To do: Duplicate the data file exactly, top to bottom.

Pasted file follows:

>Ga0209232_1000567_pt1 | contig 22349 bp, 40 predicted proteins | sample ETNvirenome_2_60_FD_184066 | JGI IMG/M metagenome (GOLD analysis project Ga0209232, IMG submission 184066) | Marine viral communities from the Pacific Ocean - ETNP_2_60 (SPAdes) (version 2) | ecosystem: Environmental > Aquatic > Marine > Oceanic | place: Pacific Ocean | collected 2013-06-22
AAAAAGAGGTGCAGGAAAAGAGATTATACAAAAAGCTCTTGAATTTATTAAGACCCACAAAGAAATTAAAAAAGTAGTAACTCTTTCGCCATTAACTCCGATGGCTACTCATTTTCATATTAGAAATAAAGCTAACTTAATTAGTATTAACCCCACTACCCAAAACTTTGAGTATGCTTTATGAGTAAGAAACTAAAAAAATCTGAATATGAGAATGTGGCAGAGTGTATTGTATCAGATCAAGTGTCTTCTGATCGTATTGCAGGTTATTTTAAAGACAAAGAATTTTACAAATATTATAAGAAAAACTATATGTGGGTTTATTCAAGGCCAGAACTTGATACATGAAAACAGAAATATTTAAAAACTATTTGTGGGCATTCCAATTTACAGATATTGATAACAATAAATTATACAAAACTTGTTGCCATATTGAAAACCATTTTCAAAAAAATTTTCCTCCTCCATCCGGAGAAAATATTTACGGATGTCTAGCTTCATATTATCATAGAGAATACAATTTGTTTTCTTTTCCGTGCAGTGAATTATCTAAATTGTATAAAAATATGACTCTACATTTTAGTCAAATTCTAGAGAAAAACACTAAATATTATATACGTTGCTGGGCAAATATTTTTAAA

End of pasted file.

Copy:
>Ga0209232_1000567_pt1 | contig 22349 bp, 40 predicted proteins | sample ETNvirenome_2_60_FD_184066 | JGI IMG/M metagenome (GOLD analysis project Ga0209232, IMG submission 184066) | Marine viral communities from the Pacific Ocean - ETNP_2_60 (SPAdes) (version 2) | ecosystem: Environmental > Aquatic > Marine > Oceanic | place: Pacific Ocean | collected 2013-06-22
AAAAAGAGGTGCAGGAAAAGAGATTATACAAAAAGCTCTTGAATTTATTAAGACCCACAAAGAAATTAAAAAAGTAGTAACTCTTTCGCCATTAACTCCGATGGCTACTCATTTTCATATTAGAAATAAAGCTAACTTAATTAGTATTAACCCCACTACCCAAAACTTTGAGTATGCTTTATGAGTAAGAAACTAAAAAAATCTGAATATGAGAATGTGGCAGAGTGTATTGTATCAGATCAAGTGTCTTCTGATCGTATTGCAGGTTATTTTAAAGACAAAGAATTTTACAAATATTATAAGAAAAACTATATGTGGGTTTATTCAAGGCCAGAACTTGATACATGAAAACAGAAATATTTAAAAACTATTTGTGGGCATTCCAATTTACAGATATTGATAACAATAAATTATACAAAACTTGTTGCCATATTGAAAACCATTTTCAAAAAAATTTTCCTCCTCCATCCGGAGAAAATATTTACGGATGTCTAGCTTCATATTATCATAGAGAATACAATTTGTTTTCTTTTCCGTGCAGTGAATTATCTAAATTGTATAAAAATATGACTCTACATTTTAGTCAAATTCTAGAGAAAAACACTAAATATTATATACGTTGCTGGGCAAATATTTTTAAA